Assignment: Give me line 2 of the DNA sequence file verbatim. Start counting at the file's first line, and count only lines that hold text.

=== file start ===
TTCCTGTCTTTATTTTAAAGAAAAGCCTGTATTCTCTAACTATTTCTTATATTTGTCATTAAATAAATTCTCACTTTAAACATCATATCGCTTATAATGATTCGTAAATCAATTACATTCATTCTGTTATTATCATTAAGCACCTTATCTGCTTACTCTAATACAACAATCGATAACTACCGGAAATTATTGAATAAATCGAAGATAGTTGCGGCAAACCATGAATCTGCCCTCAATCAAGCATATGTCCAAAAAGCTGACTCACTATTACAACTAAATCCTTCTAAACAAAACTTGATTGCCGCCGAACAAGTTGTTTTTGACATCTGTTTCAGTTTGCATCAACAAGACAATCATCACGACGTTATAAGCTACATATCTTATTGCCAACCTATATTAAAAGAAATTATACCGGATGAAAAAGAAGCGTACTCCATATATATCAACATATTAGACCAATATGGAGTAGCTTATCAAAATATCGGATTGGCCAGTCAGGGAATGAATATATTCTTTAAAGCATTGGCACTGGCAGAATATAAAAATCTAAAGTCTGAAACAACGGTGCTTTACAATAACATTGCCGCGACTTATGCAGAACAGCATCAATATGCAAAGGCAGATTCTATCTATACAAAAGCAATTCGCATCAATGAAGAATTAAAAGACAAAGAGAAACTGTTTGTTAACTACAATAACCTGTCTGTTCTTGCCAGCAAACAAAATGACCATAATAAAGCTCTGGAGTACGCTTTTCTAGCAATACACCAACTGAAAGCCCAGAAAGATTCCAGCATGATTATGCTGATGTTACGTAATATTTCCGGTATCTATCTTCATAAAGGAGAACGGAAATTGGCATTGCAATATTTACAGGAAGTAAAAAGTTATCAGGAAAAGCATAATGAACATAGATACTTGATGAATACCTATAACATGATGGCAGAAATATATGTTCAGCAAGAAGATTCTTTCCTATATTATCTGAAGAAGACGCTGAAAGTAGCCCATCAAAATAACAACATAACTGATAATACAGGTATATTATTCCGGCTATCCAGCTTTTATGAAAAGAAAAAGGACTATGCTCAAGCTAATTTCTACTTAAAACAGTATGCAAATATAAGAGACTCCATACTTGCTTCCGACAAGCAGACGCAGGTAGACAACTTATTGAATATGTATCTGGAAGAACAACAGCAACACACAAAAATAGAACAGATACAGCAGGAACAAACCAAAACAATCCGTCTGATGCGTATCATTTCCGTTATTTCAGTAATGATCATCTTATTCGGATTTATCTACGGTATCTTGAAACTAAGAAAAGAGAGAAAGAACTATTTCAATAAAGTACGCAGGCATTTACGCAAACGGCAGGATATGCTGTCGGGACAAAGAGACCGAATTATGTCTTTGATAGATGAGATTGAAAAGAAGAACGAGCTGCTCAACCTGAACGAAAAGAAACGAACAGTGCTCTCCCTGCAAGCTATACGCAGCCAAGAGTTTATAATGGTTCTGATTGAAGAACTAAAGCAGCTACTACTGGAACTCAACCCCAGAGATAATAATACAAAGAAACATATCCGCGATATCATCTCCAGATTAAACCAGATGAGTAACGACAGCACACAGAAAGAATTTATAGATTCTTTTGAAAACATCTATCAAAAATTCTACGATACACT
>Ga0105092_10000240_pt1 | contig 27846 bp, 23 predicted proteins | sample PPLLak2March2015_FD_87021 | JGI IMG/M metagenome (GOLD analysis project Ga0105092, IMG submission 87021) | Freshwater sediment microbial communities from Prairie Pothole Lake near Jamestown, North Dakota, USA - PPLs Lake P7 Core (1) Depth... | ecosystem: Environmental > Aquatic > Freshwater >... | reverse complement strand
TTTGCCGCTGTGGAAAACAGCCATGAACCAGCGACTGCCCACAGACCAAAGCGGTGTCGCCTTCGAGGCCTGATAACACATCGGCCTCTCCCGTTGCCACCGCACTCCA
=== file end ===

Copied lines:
>Ga0105092_10000240_pt1 | contig 27846 bp, 23 predicted proteins | sample PPLLak2March2015_FD_87021 | JGI IMG/M metagenome (GOLD analysis project Ga0105092, IMG submission 87021) | Freshwater sediment microbial communities from Prairie Pothole Lake near Jamestown, North Dakota, USA - PPLs Lake P7 Core (1) Depth... | ecosystem: Environmental > Aquatic > Freshwater >... | reverse complement strand